Okay, so maybe I lied a tad.. did William Nichols have an amazing world? Maybe not today’s standards, but in those days William was definitely the king of his castle. Have a look at what Jennifer Fenwick Irwin wrote– not too many local history books have this information. How tragic was this? The Nichols family were one of the iconic Carleton Place families and need to be recorded.
William Abner Nichols was the son of local lumber baron Abner Nichols. Both served terms as Mayor of Carleton Place. William married Catherine Hands and they began to raise a family at their home on Rosamond Street. Little Anna was born in 1896 but was weak from birth and only lived two months. Son William Abner was born in 1899 and named after his father. Little William died in an accident at the age of 2, on Rosamond Street. His mother gave birth shortly after this accident to another boy, and in a strange memorial to her lost son, named the new baby William as well. This is why genealogists get confused!
The family moved to Lake Avenue, just down the street from Grandfather Abner Senior, perhaps to avoid the scene of the accident. Another son was born in 1905 and again named Abner, after his father and grandfather. When this baby was three weeks old his namesake, Grandfather Abner Nichols, died at his home on Lake Avenue of Bright’s disease at the age of 69. Already mourning his father, William must have been completely overwhelmed when his new baby died just two weeks later of whooping cough. Poor Catherine only lived another 11 years before joining her children up in heaven. Jennifer Fenwick Irwin– Carleton Place and Beckwith Heritage Museum
William A. Nichols – 1870/1933
Mayor of Carleton Place – 1902 – Planning & Sawmill Owner.
Second Line Drummond: Beneath the dome of nature’s vast cathedral when the level rays of the setting sun were beautifying with gentler touch the surrounding landscape, clad in all its vernal freshness and grandeur when all was hushed in the stillness of the departing day, a fair bride, leaning on her father’s arm, advanced to the altar to be given away. When the ever changing tapestry of sunset was hung around the horizon wall then in the early twilight were uttered the solemn and impressive words which made William A. Nichols and Katie A. Hands man and wife.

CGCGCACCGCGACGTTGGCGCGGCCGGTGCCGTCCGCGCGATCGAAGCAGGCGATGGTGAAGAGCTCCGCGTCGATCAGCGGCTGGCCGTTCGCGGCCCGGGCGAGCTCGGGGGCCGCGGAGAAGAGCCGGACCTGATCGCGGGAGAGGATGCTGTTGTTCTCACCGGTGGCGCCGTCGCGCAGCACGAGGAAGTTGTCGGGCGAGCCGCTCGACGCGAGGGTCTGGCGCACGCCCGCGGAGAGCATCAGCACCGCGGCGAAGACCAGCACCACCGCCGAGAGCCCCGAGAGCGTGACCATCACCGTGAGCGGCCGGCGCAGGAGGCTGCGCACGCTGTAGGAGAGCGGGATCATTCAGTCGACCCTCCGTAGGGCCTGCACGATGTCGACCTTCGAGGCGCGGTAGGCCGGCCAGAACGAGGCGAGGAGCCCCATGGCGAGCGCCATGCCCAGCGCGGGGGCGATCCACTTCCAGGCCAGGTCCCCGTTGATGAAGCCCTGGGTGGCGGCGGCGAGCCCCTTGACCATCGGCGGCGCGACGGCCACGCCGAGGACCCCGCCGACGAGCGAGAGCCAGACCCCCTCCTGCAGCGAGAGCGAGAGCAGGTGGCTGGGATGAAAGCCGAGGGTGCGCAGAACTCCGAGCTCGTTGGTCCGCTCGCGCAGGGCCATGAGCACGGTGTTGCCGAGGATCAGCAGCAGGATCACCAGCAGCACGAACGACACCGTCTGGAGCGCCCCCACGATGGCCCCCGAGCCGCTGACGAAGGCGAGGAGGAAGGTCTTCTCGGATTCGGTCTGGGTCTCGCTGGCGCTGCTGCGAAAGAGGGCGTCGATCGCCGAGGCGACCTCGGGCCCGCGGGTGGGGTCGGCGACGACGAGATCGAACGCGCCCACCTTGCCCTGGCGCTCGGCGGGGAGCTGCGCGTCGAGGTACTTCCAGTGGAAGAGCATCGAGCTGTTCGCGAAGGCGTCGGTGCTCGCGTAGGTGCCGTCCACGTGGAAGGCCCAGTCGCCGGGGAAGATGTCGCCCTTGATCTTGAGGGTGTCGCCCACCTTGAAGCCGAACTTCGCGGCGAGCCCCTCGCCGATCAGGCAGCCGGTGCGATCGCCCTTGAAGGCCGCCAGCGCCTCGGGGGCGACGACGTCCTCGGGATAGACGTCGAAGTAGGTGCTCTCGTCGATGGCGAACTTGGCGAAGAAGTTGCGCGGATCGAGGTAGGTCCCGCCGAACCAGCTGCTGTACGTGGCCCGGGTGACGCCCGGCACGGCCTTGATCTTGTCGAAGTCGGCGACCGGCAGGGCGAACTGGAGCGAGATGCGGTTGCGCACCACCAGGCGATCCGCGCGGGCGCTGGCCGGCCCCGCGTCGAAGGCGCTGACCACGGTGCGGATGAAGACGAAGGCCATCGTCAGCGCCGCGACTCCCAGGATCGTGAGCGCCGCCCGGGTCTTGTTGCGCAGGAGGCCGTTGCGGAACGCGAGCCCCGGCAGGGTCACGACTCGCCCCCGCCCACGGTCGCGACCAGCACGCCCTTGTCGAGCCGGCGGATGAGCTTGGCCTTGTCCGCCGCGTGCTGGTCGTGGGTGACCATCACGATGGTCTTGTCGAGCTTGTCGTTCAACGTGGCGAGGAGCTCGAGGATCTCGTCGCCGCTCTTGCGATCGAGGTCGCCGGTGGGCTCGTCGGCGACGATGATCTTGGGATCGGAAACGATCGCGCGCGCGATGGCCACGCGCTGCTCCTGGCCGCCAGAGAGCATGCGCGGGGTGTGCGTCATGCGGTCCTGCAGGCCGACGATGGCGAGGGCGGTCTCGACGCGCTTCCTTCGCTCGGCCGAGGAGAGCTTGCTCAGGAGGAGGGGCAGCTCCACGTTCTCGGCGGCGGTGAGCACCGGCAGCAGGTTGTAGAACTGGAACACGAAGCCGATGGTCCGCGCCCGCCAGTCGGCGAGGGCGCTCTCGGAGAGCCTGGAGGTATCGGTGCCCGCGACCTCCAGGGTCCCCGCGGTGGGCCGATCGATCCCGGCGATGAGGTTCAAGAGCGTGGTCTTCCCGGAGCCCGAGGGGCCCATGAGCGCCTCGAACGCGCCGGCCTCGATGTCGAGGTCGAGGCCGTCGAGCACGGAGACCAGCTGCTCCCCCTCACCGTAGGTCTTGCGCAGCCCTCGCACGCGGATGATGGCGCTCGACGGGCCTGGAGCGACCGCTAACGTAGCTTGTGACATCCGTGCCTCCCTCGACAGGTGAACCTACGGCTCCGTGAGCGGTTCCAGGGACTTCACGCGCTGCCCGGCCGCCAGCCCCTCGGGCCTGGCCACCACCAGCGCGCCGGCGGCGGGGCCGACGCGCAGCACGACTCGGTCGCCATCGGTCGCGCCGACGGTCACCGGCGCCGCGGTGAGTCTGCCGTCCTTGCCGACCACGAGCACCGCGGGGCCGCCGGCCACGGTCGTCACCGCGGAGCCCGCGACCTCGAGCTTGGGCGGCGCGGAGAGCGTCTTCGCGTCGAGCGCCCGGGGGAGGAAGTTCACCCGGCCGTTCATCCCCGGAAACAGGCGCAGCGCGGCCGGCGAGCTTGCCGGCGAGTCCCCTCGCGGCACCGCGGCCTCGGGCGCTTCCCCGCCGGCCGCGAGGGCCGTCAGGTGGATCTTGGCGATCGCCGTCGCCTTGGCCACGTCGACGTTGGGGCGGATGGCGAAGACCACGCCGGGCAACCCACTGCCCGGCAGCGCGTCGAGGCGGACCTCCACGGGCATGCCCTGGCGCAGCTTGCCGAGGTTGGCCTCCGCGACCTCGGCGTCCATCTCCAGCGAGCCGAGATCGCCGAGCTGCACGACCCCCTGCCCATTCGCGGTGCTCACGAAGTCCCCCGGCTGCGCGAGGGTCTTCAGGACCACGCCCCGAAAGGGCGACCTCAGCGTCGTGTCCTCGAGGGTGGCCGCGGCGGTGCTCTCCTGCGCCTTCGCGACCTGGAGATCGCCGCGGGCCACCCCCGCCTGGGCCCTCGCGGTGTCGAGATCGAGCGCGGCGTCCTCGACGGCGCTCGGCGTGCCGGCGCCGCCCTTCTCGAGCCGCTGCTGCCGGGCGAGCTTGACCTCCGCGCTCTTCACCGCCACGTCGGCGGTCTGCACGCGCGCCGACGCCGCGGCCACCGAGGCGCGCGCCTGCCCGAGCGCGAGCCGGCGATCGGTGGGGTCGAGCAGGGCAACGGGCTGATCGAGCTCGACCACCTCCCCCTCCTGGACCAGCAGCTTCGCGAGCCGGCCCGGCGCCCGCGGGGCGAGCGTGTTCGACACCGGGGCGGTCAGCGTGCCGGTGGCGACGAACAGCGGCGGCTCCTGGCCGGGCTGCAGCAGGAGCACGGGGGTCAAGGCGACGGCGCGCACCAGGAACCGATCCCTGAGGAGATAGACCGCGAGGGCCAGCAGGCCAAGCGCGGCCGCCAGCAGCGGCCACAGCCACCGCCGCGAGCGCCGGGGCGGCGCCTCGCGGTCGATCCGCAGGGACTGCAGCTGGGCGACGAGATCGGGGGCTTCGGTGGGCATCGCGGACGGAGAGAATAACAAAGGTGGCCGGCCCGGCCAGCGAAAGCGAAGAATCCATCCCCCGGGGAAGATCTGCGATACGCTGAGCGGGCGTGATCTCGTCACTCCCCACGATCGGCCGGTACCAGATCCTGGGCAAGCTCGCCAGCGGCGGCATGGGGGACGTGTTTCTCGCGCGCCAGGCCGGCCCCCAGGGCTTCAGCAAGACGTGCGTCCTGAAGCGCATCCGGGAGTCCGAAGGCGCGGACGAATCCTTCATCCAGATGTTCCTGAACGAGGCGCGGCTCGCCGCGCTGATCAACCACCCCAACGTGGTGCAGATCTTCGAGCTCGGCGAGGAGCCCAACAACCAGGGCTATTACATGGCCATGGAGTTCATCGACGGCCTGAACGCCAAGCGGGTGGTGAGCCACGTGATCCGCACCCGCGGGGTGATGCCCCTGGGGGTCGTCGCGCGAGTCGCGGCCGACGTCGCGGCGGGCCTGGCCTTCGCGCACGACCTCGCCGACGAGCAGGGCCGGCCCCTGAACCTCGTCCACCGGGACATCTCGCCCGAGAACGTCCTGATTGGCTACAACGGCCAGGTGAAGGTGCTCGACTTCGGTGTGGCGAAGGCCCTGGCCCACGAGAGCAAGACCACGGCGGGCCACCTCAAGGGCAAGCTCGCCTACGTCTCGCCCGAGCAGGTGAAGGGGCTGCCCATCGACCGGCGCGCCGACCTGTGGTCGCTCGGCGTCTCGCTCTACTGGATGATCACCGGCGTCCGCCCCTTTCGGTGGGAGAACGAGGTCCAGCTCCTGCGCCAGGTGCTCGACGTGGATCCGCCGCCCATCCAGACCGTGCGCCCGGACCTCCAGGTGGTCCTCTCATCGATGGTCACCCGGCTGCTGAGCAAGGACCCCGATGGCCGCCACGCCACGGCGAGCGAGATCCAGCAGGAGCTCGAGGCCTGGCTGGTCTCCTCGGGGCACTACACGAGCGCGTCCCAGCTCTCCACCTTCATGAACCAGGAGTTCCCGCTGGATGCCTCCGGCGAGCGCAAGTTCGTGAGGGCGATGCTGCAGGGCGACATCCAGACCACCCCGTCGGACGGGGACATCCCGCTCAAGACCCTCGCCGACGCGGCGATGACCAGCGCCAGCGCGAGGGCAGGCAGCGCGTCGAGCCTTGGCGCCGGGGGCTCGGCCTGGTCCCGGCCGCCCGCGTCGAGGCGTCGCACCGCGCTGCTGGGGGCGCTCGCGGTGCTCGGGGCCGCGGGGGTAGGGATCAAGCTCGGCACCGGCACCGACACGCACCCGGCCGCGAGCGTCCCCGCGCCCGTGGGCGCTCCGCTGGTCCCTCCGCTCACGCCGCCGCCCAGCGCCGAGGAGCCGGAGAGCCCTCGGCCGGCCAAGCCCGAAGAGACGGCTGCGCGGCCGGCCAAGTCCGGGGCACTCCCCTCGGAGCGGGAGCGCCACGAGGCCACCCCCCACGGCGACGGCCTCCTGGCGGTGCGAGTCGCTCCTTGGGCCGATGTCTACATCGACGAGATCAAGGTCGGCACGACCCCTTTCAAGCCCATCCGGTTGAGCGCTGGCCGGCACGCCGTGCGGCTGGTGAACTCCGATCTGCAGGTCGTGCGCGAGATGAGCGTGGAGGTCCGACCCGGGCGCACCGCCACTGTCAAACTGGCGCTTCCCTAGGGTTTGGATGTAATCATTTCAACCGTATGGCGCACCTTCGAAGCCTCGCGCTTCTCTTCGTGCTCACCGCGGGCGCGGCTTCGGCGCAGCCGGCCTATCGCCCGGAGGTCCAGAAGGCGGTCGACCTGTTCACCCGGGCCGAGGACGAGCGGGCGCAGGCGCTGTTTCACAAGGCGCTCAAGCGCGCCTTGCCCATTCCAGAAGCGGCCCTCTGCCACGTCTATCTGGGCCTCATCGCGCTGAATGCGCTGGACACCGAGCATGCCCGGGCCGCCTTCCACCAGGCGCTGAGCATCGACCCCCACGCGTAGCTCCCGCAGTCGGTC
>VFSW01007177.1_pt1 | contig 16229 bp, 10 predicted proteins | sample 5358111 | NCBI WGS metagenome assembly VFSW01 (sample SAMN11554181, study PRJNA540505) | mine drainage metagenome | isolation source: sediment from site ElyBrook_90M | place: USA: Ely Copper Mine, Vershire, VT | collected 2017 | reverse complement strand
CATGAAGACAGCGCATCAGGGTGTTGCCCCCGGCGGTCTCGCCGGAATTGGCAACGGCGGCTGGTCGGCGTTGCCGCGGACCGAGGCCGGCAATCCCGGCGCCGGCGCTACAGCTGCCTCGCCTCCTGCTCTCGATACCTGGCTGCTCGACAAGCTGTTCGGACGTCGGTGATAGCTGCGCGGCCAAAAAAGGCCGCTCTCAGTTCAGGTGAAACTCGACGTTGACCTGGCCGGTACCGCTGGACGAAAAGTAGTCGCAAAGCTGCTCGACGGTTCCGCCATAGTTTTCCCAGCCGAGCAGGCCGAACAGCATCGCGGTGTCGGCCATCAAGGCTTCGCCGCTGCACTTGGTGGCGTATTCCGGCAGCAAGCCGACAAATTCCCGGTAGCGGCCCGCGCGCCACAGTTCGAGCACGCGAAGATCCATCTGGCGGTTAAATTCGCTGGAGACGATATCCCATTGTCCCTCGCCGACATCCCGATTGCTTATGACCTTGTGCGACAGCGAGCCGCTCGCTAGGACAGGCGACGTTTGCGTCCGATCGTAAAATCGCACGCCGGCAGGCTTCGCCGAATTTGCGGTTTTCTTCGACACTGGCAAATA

The groom is the only son of Mayor Nichols of the firm A. Nichols and Son of Carleton Place and the bride is the youngest daughter of Thomas Hands, ex-warden of the county. The ceremony was performed by Rev. W. J. Mucklestone, M.A., of Perth assisted by Rev. Mr. Elliott of Carleton Place. The bride, carrying a beautiful bouquet of lily of the valley, was attired in a white silk and crepon with tulle veil and orange blossom. The bridesmaids were Miss Minnie Hicks, cousin of the bride, and Miss Florence Nichols, sister of the groom.
The groom was assisted by F. Robinson of Morrisburg and William T. Hands, brother of the bride. The guests who numbered about sixty couples were from Perth, Smith’s Falls, Franktown, Carleton Place, Galbraith, Lanark, McDonald’s Corners and Dunbar, Dakota as well as those from the surrounding country. The wedding repast over, the sounds of merriment and happiness arose from every area in the spacious and elegant mansion of Mr. Hands. On swift wings, the night hours passed away and the mists of morning had risen and were scattered before the guests had all departed.
Mr. and Mrs. Nichols, amidst the congratulations of many friends, left on the 1:00 train on an extensive tour. They will visit Kingston, Peterboro, Toronto, Niagara Falls, and other points of interest after which they will take up their residence in Carleton Place. The bride was the recipient of many beautiful and costly presents, all beautiful in design and workmanship. Conspicuous among them were a gold watch and chain from the groom, a piano from the bride’s father, a silver tea service from Mayor Nichols and a marble clock from the employees of A. Nichols and Son while a wicker rocker, a set of China dishes and a handsome easy chair were among other presents that showed the esteem in which the young couple are held.
Nichols, William Abner
Birth : 1870
Death : 1933 St. James Cemetery
SUDDEN DEATH OF FORMER WARDEN W. A. Nichols of Carleton Place Passes Suddenly Following Stroke –1933 Almonte Gazette– The many Almonte friends of William A. Nichols of Carleton Place, were deeply, shocked to learn Tuesday of his sudden following a stroke. An outstanding career in the lumber industry and municipal political life of Lanark County was closed early Tuesday with the – death of William A. Nichols, well known and popular-resident of Carleton Place. He was born in Carleton Place on Feb. 4, 1870, and he filled his life with a variety of services, entering municipal life at an early age and at different positions. He had not been in robust health for some time but there was never a thought that his condition was serious and the news of his death was a great shock.
Come and visit the Lanark County Genealogical Society Facebook page– what’s there? Cool old photos–and lots of things interesting to read.
Information where you can buy all Linda Seccaspina’s books-You can also read Linda in Hometown News